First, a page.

Let’s discuss and share these ideas about implicit bias with others around us:
- Start at home with our family, our children.
- Then, grow our circle of community impact. Talk about it with our friends, make it a topic for a Sunday school class, book club or community association meeting.
- If we collectively flex our civic muscles, we can insist that our city or county government also work to dismantle their own harmful implicit bias in important areas like: education, housing or policing.
Following are some ideas and resources to support you in reaching out into your community.
Calling all Educators!
Help your students learn tolerance, and also help them understand about bias. Teacher’s Tools courtesy of the Southern Poverty Law Center.
In a book club?
Suggesting one of these books for your next reading choice can be a great way to broaden the conversation on bias to your friends, and develop a deeper understanding, yourself.
Our Police Serve and Protect Everyone
Police are human, too. They have implicit biases just like the rest of us, no better, no worse. Training Matters! It has been shown that sophisticated simulation training can help our police officers to be less likely to automatically react to their biases. Classroom training on implicit bias is good, but not enough. What can really make a difference in those moments that matter is having been through real life simulations. What is your local police force doing to help their officers recognize and overcome their implicit biases?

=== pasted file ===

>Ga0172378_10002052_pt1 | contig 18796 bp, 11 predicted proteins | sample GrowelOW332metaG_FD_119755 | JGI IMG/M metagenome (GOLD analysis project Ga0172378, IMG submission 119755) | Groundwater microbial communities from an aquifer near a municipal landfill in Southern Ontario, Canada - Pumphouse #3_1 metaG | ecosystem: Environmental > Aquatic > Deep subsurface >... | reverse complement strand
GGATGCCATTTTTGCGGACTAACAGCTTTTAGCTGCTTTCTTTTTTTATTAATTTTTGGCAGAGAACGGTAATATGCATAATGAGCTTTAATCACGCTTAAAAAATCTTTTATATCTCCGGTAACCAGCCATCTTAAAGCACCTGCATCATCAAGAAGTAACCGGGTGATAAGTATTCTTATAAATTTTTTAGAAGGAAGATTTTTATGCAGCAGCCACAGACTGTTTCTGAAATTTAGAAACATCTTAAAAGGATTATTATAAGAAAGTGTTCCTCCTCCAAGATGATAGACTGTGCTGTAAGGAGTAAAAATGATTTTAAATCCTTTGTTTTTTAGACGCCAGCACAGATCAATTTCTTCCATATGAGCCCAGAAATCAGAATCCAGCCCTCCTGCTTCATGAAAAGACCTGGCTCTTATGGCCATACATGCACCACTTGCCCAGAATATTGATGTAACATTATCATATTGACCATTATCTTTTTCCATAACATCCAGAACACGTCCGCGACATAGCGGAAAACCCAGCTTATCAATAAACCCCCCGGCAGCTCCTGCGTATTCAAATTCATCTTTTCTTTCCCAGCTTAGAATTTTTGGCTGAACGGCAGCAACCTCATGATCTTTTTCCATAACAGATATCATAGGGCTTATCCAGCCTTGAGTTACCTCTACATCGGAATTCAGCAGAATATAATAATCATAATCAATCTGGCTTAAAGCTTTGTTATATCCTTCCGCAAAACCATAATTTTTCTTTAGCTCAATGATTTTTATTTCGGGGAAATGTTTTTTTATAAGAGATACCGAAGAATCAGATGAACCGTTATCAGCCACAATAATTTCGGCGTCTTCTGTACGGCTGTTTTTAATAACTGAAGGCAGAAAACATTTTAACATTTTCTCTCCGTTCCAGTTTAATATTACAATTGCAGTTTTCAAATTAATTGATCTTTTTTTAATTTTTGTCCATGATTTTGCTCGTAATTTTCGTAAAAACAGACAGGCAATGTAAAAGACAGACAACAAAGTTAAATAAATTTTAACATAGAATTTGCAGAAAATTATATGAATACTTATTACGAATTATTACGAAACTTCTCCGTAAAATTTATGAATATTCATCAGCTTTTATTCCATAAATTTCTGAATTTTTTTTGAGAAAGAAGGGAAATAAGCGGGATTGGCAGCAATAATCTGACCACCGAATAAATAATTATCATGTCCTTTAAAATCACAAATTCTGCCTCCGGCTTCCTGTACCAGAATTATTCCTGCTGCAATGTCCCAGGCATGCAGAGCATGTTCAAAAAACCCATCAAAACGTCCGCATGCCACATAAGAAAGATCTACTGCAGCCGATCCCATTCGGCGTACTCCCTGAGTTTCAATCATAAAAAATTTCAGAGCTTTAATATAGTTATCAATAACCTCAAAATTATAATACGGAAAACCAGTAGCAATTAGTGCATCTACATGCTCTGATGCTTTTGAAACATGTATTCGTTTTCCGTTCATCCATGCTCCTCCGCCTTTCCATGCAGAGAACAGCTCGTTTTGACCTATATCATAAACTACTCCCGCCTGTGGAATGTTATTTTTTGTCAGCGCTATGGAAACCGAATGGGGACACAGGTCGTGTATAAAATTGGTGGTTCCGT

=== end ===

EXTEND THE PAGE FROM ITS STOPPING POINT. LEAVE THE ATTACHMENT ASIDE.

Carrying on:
We shouldn’t forget that some of us, even our children can be biased against police officers, especially in challenging neighborhoods. There are some great programs out there to build trust between police officers and the children in their communities.
Be inspired by some of the great volunteer work being done by our men and women in blue in Charleston, SC. Read about Camp Hope, Charleston.
Putting police mentors in the lives of at risk children can build a connection. Read about the TAPS 11 week program.
Help Your Local Government Become Inclusive
Learn more about the Racial Equity Alliance.The Government Alliance on Race and Equity is a national network of governments working to achieve racial equity and advance opportunities for all. They have tools, resources, events and training to assist local governments in their search to build a more inclusive community.
Finding a Home
Where we choose, or are able to live, plays a significant role in shaping us and our children.
Do you work at or own a real estate agency? Have you ever discussed explicit or implicit bias with your agents? This can be a great way to open up a dialogue about the silent sorting that may be going on in our communities, separating us from each other based on where we live.
Books like The Big Sort, can be interesting reading for any of us, but especially those of us involved in helping people find and choose their homes.